I am writing this on the eve of the 60th Grand National Roadster Show, and while I have an idea on what I will see, there are always surprises. However, I recognize there's more on people's minds than just cars as the month ends and a new era begins.
For starters, as the torch was passed in 1961 with the inauguration of the first president born in the 20th century, so shall the torch now be passed in 2009. Our nation's capital didn't see any military troops (outside pomp and ceremony), no anarchy, no blackouts, and no public persecutions. Although I am pretty sure there were some backroom dealings, all in all it's what makes us the best alternative in the world for life, liberty, and the pursuit of your new hot rod.
I saw a bumper sticker the other day that said, "End of an Era 1-21-09." My interpretation and the owner's are probably entirely different. To me that is "glass half empty" philosophy, and I have always perceived myself as a "glass half full" kind of guy. Although there can be little doubt that "business as usual" is no longer business as usual, I have never dwelled on the end of anything (except dessert), but rather what's next? My age, while now calculated in decades and not years, has brought with it a steady dose of reality to what is, but has always left the door open to imagine what can be.
And while minds more adept than mine crunch the numbers and rebuild our somewhat bruised and battered economy, I will concentrate on what lies ahead for our corner of the world. On this day I (and other magazine types) will see firsthand what the State of California has intended for its rodders with regards to registration and emissions standards. I can surmise this may roll out into other states that haven't yet enacted street rod registration regulations. This should prove to be both enlightening yet disturbing but, hopefully, bring closure to a segment of our hobby that has always been cloudy at best.
I will also spend several days at what is called the MPMC. It is a media conference (for performance automotive magazine writers) instituted by SEMA that allows magazine types to visit for 20 minutes with manufactures from around the country. (Think of it as speed dating for magazine guys with no life outside the garage.) The event covers three days and it is possible for each of us to meet with 51 manufacturers and be exposed to a staggering array of new products, collect fistfuls of business cards, carry home countless CDs and catalogs, shake more hands, and be exposed to more germs then at any time in our business year. (You think I am kidding; in two weeks there will be countless performance journalists trying to shake a head cold.) It really is a great event, allowing us to get a jump on dozens of story ideas and begin the editorial process. It's also a great opportunity to network as old friends move to new positions and introductions occur with our soon to be new friends.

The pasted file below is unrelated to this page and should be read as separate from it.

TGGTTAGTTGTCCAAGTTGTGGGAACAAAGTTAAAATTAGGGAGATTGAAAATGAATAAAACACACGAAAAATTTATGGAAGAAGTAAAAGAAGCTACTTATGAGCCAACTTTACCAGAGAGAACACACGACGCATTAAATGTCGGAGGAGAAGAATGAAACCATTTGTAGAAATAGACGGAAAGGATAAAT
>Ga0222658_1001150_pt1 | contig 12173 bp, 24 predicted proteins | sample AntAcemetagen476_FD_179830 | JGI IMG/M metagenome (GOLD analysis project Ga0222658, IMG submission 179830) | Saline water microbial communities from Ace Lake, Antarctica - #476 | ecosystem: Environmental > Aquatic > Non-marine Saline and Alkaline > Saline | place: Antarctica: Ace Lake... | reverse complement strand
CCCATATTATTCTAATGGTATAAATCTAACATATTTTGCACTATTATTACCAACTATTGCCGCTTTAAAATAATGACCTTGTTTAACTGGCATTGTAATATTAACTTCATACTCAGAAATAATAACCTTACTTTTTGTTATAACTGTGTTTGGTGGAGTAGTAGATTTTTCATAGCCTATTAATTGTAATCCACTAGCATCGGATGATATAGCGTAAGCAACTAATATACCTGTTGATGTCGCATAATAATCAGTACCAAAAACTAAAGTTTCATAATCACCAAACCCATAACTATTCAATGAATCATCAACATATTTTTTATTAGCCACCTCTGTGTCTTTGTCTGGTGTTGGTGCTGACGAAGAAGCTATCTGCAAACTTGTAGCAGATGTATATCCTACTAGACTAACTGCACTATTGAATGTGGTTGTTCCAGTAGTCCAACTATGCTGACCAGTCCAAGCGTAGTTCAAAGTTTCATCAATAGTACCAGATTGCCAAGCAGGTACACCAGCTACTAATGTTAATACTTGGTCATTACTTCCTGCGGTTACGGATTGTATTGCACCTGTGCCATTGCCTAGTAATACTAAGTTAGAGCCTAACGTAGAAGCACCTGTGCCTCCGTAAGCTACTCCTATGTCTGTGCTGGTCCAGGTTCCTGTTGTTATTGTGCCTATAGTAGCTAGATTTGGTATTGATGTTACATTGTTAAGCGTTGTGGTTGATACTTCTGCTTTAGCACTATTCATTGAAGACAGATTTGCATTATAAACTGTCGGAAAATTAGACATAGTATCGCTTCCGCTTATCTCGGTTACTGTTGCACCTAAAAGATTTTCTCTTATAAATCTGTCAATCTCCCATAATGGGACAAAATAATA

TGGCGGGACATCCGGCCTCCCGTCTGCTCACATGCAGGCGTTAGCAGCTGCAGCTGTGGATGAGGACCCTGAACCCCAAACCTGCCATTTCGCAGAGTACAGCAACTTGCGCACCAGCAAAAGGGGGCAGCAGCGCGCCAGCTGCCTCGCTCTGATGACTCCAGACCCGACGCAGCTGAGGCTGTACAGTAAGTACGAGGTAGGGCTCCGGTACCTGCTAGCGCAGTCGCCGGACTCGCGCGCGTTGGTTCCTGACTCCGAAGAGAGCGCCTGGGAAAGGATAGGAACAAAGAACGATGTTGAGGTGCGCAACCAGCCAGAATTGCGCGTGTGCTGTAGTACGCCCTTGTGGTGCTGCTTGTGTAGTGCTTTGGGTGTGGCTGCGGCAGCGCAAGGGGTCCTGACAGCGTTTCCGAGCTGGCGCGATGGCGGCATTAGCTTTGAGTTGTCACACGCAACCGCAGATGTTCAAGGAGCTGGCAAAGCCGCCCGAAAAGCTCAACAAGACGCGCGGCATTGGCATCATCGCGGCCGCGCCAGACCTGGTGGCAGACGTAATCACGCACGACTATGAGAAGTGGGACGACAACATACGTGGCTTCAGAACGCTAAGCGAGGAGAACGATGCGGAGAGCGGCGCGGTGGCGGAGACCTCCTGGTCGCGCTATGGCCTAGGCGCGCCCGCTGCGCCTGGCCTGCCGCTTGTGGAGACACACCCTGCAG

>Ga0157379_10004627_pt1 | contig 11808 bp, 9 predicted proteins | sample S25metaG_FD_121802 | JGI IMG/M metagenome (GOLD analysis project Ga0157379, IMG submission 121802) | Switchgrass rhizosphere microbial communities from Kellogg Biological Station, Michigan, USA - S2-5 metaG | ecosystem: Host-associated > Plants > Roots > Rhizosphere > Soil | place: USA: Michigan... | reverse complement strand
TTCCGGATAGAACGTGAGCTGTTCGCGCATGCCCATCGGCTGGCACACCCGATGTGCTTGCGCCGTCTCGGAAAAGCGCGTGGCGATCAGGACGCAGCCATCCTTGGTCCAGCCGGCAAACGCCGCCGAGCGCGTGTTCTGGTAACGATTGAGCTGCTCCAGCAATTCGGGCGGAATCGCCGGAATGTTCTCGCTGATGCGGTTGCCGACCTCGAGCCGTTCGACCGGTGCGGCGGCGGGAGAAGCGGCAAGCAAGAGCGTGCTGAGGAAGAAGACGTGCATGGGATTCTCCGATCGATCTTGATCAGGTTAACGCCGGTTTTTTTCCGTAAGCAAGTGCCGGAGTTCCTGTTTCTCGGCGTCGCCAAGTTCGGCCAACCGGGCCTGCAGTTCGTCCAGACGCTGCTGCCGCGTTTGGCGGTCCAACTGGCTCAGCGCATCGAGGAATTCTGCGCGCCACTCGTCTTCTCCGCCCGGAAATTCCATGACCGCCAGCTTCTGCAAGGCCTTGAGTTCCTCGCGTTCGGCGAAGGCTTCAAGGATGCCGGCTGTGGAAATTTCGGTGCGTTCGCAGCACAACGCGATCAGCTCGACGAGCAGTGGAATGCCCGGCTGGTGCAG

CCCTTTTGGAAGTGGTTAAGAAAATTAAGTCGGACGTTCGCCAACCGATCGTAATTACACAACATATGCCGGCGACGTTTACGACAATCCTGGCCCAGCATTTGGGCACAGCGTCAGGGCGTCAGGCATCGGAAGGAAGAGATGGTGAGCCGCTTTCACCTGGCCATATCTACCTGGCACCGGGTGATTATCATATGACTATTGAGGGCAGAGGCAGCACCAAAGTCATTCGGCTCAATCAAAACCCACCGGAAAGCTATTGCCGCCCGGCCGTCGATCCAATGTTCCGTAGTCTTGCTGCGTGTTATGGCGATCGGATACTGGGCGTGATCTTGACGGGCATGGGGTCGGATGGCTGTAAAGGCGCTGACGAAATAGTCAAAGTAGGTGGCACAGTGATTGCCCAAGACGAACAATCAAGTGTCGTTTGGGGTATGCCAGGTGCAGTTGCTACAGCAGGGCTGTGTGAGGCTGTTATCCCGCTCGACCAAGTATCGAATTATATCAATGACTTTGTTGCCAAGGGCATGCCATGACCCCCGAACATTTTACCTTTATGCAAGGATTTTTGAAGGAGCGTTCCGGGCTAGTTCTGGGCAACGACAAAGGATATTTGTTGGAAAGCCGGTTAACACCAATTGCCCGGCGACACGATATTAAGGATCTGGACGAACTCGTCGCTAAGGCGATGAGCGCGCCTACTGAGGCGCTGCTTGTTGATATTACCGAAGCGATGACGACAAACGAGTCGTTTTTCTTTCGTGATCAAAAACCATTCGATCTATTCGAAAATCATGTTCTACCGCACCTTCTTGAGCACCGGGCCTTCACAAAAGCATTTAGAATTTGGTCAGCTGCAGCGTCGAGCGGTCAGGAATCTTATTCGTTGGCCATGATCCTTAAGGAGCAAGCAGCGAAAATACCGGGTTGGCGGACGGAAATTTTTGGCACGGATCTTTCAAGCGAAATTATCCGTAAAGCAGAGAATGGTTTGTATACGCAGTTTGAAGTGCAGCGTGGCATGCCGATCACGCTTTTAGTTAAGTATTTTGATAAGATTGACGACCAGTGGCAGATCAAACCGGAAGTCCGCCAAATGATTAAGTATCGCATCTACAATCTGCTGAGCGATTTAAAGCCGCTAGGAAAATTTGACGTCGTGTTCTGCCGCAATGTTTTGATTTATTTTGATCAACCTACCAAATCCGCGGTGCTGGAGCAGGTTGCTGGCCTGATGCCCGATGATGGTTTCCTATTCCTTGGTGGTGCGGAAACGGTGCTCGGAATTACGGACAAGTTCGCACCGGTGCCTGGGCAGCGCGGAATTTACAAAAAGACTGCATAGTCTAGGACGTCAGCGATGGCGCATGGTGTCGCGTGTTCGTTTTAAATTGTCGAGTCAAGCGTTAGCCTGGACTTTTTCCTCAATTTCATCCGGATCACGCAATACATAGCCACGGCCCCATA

Then there are the Morrisons: Art Morrison of Art Morrison Enterprises and his son, Craig; both work diligently to bring our industry safe and useful products. But that's not the reason why I look forward to their visit at the MPMC. Nope. It's the pizza party we will have after the day's meetings. Nobody has fun the way the Morrisons do. Additionally, I will cautiously look forward to meeting with Rick Craze from Lokar Performance Products. Again, it is a great business meeting, but I have learned to accept energy drinks from Rick with caution. I am still coming off the caffeine buzz from my last sampling. And last but surely not least by any stretch of the imagination are Lisa Chissus, president of Flex-a-lite, and Michelle Radin, the marketing coordinator, as the buckets of oatmeal and chocolate chip cookies they bring keeps many a journalist on an energy push for days.
And then it's back to the GNRS; move-in on Wednesday night will give me a firsthand look at who's in competition for America's Most Beautiful Roadster award. Thursday the remaining entrants will begin their move-in and by late Thursday night the show will be laid out for all of us to wonder over in amazement. Friday morning at the press breakfast is always fun; it's free food! It continues from there with Hall of Fame luncheon and seminars held at the Wally Parks NHRA Motorsports Museum, which is located in an adjacent building to the GNRS.
Now may not the time to spend a lot of money on your latest project but you still have the time to do all those little things that need be done. Lots of cleaning, sanding, prepping, you know the drill. Come this summer all of us should be out there driving and enjoying. Time has taught me that the more things change, the more they stay the same.